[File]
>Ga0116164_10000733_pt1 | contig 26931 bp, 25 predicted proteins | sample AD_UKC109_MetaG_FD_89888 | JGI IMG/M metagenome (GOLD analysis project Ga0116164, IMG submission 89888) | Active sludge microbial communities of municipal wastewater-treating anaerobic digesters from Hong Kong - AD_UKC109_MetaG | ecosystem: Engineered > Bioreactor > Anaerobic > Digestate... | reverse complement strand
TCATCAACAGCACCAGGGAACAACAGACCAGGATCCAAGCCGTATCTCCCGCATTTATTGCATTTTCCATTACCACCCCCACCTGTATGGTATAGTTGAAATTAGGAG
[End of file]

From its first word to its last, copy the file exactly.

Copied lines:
>Ga0116164_10000733_pt1 | contig 26931 bp, 25 predicted proteins | sample AD_UKC109_MetaG_FD_89888 | JGI IMG/M metagenome (GOLD analysis project Ga0116164, IMG submission 89888) | Active sludge microbial communities of municipal wastewater-treating anaerobic digesters from Hong Kong - AD_UKC109_MetaG | ecosystem: Engineered > Bioreactor > Anaerobic > Digestate... | reverse complement strand
TCATCAACAGCACCAGGGAACAACAGACCAGGATCCAAGCCGTATCTCCCGCATTTATTGCATTTTCCATTACCACCCCCACCTGTATGGTATAGTTGAAATTAGGAG